I started by measuring my head, then added almost two inches to account for a wig or elaborate hair style. Later on i’ll be making a headband which will match that measurement exactly.

I wanted to mount six wire arches onto that headband, which meant they each needed to be 3.5″ at the base. I played around with a ruler and french curve until I had an arch shape I liked, then cut it out of thick paper…which in this case was a snickerdoodle box.

Then I used tin snips to cut floral wire into pieces that were long enough to make into arches. I bent each piece of wire around the paper arch base until they held the shape I wanted.


Despite my best efforts I couldn’t get them all to be smooth and perfect. If I could go back I would spend way more time trying to get them as close as I could, because in the finished piece the wiggly wire is what bothers me the most!

After they were all archified(?) I painted them black. Once they were painted I used the tin snips to trim the ends so they were all the right size.


I cut a piece of ribbon that was twenty one inches long with a bit of space at each end. I marked spots every three and a half inches, then glued down each arch with heaps of hot glue.

This was set aside for a bit, the glue needs a while to harden and you have to make the headband to mount them on.


I decided to make my headband out of quarter inch wide plastic fabric covered boning. This will serve as a base for everything and was cut to the measurement I decided on earlier (twenty one inches).

On it’s own that would look pretty ugly, so I cut a strip of velvet to serve as a slip cover. The strip was almost three inches wide and twenty two inches long.


Each edge of the velvet was hemmed. I did this by hand with a running stitch because I was too lazy to make a black bobbin for my sewing machine.

Then I slip stitched the boning to the velvet, about an eighth of an inch away from the edge. I did this very quickly and poorly but that’s okay, it won’t be visible later on.


Remember the strip of ribbon with all the arches attached? That gets glued down directly to the boning. I had to use lot’s of glue because these two things don’t like sticking to each other!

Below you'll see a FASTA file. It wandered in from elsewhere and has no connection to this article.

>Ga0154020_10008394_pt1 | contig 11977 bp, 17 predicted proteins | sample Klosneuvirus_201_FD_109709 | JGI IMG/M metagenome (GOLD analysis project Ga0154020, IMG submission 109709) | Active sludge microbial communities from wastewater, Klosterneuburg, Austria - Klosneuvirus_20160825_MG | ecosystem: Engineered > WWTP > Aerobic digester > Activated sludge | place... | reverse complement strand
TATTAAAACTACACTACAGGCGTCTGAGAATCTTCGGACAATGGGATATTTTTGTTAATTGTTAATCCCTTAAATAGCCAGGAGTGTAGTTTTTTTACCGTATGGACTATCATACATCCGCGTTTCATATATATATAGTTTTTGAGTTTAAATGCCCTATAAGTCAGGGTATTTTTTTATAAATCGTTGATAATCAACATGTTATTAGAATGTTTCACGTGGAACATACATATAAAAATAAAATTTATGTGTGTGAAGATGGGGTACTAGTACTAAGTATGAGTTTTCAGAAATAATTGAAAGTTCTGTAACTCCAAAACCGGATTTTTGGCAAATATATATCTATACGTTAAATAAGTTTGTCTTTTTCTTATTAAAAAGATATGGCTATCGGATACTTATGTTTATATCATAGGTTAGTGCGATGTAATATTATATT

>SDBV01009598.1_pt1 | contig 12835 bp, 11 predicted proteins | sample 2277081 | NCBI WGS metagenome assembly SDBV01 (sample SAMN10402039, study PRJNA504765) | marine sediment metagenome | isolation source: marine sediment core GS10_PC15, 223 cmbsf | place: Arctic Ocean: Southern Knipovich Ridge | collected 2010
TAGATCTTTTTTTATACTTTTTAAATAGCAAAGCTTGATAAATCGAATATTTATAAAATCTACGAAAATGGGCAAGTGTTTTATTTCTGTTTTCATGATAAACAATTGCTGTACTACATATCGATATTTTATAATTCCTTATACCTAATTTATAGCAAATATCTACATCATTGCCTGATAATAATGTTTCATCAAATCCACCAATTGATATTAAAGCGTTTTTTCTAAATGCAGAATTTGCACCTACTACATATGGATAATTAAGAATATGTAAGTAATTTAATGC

The lower edge of velvet got folded up so it touches the top and hides any ugly bits! I used a slip stitch to sew the two edges together.

Hot glue will not work for this step, sewing it will give you the best results. If you are unable you could try fabric glue and use binder clips to keep everything together until it dries.


When I was sewing I also stitched the two ends together to create a circlet. At this point you have a functional crown with fancy arches – super exciting! Mine was in a really odd shape, so later on I used heat to bend it into something more circular.


I had a selection of beads already out which I was using for embellishing a bodice, but worked fabulously for this crown as well. I also had some cross pendants (from the beading section of Joanns) which I painted black.


I used a heavy duty black thread and strung beads from the base of the arch, to the middle, to the base on the opposite side. Then I went in and attached the crosses to the center of the arch.


I was originally going to embellish the base of the crown but felt it would look messy. Instead I used orange beads, fake pearls, and rhinestones to create little bits that dangled from where each arch meets.

DSC_8412 Then I glued butterflies over the join point for each arch, and added a few on the tops of the arches. I used large Ashland nature center feather butterflies for this step, they come in a few different colors and can be purchased at  Michaels.

The finished crown looks like this:



And when worn it’s like so! I experimented a lot with makeup for these photos and I don’t think it worked out to well, but I do like how the crown and bodice look.




Thanks for reading!